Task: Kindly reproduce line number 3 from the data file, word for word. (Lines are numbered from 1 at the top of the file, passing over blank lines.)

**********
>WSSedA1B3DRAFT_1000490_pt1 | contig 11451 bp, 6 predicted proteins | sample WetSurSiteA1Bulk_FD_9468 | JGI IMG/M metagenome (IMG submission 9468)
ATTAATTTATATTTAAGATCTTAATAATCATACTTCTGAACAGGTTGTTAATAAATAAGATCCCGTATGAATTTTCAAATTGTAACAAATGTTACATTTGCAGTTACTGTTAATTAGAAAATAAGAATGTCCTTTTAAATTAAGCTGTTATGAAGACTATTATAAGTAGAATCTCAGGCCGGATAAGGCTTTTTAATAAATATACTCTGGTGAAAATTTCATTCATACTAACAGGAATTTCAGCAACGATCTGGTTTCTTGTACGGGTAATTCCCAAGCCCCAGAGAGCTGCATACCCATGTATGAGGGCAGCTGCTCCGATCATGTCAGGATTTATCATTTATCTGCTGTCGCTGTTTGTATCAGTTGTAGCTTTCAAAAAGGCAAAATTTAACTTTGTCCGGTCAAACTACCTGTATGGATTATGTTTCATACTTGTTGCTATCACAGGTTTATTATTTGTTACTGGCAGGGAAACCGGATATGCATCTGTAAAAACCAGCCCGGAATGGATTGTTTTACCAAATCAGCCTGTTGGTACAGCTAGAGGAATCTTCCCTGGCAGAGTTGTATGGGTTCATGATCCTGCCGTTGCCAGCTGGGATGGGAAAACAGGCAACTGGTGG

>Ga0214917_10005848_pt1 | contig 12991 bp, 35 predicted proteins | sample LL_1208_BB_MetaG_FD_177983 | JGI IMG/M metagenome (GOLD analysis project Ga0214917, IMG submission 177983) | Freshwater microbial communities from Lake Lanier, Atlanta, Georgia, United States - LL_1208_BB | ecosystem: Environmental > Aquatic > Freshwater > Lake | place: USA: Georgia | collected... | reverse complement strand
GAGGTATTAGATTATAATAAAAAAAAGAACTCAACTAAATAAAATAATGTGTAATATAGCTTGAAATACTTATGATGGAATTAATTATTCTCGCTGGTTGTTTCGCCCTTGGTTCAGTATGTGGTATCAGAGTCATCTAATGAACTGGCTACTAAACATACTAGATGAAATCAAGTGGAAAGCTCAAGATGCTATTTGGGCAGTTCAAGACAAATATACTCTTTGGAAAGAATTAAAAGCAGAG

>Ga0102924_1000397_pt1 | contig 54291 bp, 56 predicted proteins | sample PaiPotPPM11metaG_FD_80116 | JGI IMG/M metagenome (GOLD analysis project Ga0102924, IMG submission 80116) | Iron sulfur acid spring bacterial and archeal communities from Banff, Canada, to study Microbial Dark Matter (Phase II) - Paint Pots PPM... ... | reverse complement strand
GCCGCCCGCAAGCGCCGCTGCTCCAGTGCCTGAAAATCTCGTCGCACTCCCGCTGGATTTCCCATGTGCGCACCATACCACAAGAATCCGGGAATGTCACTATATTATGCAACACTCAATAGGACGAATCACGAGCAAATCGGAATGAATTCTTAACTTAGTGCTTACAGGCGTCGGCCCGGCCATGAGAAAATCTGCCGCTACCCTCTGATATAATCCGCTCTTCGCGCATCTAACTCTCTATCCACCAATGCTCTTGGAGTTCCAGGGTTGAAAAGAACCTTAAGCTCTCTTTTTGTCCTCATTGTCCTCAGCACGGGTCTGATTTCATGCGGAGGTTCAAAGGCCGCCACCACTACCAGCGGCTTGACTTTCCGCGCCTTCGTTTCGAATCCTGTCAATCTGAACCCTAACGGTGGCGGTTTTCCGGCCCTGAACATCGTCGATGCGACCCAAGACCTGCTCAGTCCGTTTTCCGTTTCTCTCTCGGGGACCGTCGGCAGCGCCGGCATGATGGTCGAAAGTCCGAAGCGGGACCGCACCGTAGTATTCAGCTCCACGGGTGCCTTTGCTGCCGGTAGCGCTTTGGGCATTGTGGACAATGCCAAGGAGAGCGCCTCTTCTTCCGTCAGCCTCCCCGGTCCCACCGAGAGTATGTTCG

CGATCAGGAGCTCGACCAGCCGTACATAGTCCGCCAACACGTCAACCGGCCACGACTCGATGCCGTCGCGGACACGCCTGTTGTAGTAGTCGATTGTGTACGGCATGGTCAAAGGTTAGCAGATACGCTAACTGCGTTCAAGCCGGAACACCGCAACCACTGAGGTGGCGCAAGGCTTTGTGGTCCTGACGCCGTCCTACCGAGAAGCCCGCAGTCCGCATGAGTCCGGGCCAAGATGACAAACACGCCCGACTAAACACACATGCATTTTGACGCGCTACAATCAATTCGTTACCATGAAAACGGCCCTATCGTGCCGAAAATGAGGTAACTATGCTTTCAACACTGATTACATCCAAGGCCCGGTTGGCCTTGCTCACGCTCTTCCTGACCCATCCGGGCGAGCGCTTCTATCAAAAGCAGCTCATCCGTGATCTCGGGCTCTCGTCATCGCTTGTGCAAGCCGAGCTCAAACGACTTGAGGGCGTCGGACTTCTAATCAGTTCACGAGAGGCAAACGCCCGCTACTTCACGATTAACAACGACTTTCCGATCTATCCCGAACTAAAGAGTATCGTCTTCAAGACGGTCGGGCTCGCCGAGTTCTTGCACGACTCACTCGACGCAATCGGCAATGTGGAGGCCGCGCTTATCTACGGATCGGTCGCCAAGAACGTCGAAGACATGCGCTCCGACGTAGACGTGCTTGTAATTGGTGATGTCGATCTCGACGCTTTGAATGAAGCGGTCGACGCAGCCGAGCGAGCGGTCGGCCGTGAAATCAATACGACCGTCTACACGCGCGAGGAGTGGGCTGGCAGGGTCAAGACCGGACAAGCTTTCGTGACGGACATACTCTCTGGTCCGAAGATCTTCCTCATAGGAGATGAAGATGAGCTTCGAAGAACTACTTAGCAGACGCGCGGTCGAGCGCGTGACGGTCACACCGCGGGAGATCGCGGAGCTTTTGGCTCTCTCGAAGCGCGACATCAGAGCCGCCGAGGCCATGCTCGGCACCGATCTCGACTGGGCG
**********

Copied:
>Ga0214917_10005848_pt1 | contig 12991 bp, 35 predicted proteins | sample LL_1208_BB_MetaG_FD_177983 | JGI IMG/M metagenome (GOLD analysis project Ga0214917, IMG submission 177983) | Freshwater microbial communities from Lake Lanier, Atlanta, Georgia, United States - LL_1208_BB | ecosystem: Environmental > Aquatic > Freshwater > Lake | place: USA: Georgia | collected... | reverse complement strand